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# Lecture 7.

Discrete Probability Distributions - The Binomial In our previous study we did not assume that different events had the same probabilities. For instance we might have two events A and B, where p A . 4 and p B . 6. If we have a variable x, that has only a discrete set of possible values, we can have a Discrete Probability Distribution. For instance lets suppose x represents the number of advanced degrees that members of a schools administration hold. If the only possibilities are x are 0, 1, 2, 3, 4, 5 then we can have a Discrete Probability Distribution. For instance we might have p 0 . 1, p 1 . 4, p 2 . 4, p 3 . 06, p 4 . 04, p 5  0. Note that the probabilities must sum to one since these are mutually exclusive and collectively exhaustive events! (The reason we call this discrete is to distinguish it from continuous distributions that we will study later.) If the variable is numerical (like the one above and as opposed to variables like gender, religion, etc.) then you can define concepts like mean (expected value), variance, standard deviation, etc. For instance: Mean (expected value) is   xp x . In the above example   0 . 1  1 . 4 . . . 4 . 04 5 0  1. 54. So the mean number of advanced degrees is 1. 54. (Note that the mean is a generalized version of the average where we just added all the numbers and divided by n. The average would be the same idea as saying that all the events are equally likely. The average of the events 0, 1, 2, 3, 4, 5 is x  15  2. 5 as opposed to the expected value of 1. 54 6 when we consider the different probabilities. For another example consider the demonstration problem 5.1 on Page 145 of the text. It involves the Texas lottery and gives the probability of getting various prizes if you buy a one dollar ticket. They range from p \$1, 000 . 00002 to p \$1 . 10479 and p \$0 . 77145. Then  . 60155. So, your expected losing is \$. 39845. (Sometimes you will hear an advertisement that says the chances of winning are 23 percent, but of course that means getting any money back at all!) In the same way we can calculate the variance,  2  x  2 p x . In the education example,  2  . 8084, so that the standard deviation is   . 89911. Notice that this distribution was just a bunch of probabilities that were non negative and summed to one. Some distributions apply to particular scenarios and have names. One such is the Binomial Distribution. This is an important distribution with applications to quality control, elections (important this year), etc. It is used when you have a situation that can be described as follows: a. There are n observations (maybe a sample). For instance in the quality control scenario n  1, 000 might correspond to a sample of 1, 000 parts. b. There is a simple event that can either happen or not happen (only two possibilities, which is the reason for the bi in binomial). In our example the event might be that the part is defective, perhaps p . 001. c. The probability of the simple event happening is p, where p is between zero and one. d. The simple events are independent of each other. That is, if you know that Part 423 is defective that doesnt influence your probability of any other part being defective. Then the Binomial Distribution gives you the probability that exactly x out of the n events occur, where x is an integer between zero and n. The formula is given in the book on Page 194 and it is pretty easy to derive so I will do it in class. I will base it on rolling a die three times and asking the probabilities of how many times out of the three you rolled a five. Its not important for you to memorize the formula or its derivation but only how to apply it. You can calculate it by looking the tables in the back of the book (they start on Page 775) or by using EXCEL. n! Formula: p x  x! n x ! p x 1 p n x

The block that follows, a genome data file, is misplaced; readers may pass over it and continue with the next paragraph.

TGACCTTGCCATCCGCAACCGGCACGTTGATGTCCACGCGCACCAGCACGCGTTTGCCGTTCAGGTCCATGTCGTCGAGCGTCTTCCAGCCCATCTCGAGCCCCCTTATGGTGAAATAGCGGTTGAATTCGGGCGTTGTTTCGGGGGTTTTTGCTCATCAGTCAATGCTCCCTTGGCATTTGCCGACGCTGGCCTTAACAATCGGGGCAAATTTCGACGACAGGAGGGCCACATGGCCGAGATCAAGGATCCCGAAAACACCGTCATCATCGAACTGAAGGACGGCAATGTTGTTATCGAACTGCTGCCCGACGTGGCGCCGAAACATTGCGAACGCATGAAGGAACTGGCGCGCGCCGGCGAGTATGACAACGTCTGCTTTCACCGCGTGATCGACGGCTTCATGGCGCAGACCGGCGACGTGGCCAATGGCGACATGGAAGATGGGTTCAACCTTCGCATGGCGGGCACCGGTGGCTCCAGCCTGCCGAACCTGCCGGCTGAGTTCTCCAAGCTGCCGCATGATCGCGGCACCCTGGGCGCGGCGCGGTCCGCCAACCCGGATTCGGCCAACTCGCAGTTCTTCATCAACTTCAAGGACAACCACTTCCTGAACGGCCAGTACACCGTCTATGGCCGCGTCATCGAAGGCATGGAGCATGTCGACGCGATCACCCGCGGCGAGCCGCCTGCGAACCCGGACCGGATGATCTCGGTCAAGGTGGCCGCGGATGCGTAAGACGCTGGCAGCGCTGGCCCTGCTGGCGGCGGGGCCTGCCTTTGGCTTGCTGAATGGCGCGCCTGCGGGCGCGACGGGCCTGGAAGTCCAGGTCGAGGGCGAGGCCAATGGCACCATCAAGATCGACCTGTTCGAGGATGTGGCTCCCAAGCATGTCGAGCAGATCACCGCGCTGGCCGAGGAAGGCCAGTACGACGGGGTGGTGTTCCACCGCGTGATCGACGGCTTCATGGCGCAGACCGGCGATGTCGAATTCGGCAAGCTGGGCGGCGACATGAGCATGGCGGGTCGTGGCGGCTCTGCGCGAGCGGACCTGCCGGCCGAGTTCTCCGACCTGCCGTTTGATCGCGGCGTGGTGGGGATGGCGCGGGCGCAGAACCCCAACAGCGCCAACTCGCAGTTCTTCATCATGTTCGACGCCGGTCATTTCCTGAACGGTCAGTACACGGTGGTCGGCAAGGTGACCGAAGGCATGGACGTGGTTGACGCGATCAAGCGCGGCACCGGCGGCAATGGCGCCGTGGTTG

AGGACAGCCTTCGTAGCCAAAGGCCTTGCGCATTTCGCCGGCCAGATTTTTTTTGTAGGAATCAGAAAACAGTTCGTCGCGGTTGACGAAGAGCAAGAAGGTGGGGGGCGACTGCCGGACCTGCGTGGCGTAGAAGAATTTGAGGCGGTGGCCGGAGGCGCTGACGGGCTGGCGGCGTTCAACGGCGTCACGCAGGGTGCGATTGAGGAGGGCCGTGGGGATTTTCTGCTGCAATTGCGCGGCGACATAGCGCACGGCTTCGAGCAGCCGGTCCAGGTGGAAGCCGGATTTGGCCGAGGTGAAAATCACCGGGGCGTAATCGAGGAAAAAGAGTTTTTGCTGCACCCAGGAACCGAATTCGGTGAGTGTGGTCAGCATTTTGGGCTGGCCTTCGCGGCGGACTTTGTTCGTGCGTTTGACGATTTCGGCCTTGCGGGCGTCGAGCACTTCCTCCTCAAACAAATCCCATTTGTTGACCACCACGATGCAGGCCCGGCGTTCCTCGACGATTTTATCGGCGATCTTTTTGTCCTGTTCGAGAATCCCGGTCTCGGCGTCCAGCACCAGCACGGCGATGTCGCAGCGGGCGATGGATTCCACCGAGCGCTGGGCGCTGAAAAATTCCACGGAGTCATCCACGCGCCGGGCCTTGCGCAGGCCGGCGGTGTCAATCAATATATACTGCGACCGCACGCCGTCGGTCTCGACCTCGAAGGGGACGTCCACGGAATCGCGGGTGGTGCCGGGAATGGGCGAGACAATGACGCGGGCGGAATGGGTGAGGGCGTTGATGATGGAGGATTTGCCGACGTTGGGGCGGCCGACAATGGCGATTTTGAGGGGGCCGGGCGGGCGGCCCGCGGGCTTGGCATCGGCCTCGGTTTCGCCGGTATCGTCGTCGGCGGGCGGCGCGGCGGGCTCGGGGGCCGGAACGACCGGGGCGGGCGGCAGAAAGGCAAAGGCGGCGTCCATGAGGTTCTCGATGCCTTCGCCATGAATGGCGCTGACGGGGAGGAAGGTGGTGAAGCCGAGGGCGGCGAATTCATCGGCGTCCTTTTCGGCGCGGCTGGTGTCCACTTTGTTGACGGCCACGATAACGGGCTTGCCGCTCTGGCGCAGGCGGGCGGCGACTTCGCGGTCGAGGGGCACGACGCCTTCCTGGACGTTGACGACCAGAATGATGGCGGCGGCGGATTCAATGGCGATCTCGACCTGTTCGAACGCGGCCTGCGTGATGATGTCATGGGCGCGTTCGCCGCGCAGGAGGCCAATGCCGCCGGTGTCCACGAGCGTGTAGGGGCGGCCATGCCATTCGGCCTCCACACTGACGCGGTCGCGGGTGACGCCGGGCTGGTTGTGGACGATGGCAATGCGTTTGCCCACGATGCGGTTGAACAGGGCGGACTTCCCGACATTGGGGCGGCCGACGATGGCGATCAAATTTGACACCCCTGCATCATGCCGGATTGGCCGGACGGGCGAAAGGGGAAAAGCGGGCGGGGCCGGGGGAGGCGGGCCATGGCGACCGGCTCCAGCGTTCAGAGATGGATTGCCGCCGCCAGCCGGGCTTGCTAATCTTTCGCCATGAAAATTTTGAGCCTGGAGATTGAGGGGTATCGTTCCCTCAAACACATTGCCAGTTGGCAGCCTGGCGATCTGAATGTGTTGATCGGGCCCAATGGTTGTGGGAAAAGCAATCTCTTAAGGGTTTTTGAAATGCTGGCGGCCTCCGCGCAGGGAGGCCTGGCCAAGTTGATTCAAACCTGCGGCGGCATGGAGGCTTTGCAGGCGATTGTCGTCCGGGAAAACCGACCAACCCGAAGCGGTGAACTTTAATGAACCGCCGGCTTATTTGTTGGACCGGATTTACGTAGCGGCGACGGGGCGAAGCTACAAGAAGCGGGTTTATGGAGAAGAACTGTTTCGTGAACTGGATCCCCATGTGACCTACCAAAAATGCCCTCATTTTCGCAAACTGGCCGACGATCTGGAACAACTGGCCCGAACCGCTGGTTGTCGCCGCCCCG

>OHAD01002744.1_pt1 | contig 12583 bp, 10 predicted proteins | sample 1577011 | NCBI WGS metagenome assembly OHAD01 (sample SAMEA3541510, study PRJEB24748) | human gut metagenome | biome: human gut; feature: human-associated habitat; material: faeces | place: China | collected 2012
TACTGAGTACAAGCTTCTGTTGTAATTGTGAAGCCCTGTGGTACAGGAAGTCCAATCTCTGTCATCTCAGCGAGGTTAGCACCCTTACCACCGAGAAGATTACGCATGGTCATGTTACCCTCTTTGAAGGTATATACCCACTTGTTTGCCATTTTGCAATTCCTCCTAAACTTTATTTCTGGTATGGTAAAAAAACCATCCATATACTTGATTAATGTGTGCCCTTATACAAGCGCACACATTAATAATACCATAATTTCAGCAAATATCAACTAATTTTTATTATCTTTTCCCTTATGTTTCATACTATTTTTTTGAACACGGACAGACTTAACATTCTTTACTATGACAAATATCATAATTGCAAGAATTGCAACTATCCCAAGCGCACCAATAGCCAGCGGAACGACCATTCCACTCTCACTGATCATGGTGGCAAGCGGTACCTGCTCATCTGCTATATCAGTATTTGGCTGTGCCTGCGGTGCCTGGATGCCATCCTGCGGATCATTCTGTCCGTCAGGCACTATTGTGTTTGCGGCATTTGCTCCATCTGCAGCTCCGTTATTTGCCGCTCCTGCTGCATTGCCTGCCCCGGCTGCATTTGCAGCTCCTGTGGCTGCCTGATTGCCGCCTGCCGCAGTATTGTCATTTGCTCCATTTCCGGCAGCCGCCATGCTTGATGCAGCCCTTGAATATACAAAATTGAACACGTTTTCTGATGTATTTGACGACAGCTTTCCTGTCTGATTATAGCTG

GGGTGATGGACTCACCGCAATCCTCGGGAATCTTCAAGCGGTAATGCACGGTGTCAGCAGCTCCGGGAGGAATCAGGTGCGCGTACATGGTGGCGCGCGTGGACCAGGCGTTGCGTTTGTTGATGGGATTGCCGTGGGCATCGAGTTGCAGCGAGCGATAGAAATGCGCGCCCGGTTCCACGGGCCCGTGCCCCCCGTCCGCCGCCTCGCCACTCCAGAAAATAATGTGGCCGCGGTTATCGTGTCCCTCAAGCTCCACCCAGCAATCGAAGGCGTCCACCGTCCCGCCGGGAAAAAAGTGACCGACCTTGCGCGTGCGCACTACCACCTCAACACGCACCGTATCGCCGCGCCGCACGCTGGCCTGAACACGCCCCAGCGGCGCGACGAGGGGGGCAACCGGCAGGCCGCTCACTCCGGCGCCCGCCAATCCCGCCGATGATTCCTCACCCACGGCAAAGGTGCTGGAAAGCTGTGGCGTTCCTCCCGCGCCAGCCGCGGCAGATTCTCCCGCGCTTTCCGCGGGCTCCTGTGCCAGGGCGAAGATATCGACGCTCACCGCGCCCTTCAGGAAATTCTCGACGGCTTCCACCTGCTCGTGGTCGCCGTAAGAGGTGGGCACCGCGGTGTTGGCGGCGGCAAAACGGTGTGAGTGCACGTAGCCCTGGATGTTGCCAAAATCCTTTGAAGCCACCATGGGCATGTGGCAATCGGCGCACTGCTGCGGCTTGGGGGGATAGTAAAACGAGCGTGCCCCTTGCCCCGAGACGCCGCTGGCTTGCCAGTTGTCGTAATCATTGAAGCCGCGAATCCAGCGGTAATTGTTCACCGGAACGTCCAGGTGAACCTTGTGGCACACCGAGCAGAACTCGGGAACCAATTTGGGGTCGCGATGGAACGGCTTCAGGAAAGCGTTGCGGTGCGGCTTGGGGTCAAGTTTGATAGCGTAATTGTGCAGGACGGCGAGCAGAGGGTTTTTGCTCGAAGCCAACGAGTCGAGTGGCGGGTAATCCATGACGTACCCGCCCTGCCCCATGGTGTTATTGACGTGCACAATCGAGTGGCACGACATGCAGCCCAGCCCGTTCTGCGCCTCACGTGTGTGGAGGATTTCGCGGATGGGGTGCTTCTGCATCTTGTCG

So, in our example, we could ask what is the probability of exactly two defective parts in a 1000! sample of 1, 000. The formula would be p 2  2!998! . 001 2 . 999 998 You wouldnt want to do this by hand and, in fact, you couldnt even find it in the tables in the book. Its easy by EXCEL and the answer is that p 2 . 184032. EXCEL will just as easily give you the cumulative probability. That is the probability of no more than two defectives. That is . 919791. Ill show you how to do it! Ill also show you how to answer other similar questions. Your tables only go up to n  20. To use those, suppose you have a sample of 20 people of a population in which . 3 plan to buy your product. What is the probability that exactly 7 out of the sample plan to buy the product? Then x is the number who plan to buy the product (x is a variable!) n  20 is the sample size (n is a parameter) p . 3 is the probability of the event happening (p is a parameter) From the Binomial table ( will verify by EXCEL) p 7 . 1643. Note that for small samples, if you want to keep the probabilities valid you should Sample with replacement!!! For the binomial distribution,   np,  2  np 1 p . (The formula for  should be intuitive. If not Ill help your intuition. The formula for  2 will undoubtedly not be intuitive but we will need it later in the semester. I will give it to you on your tests!) HW : Chapter 5, #1, 3, 5, 9, 13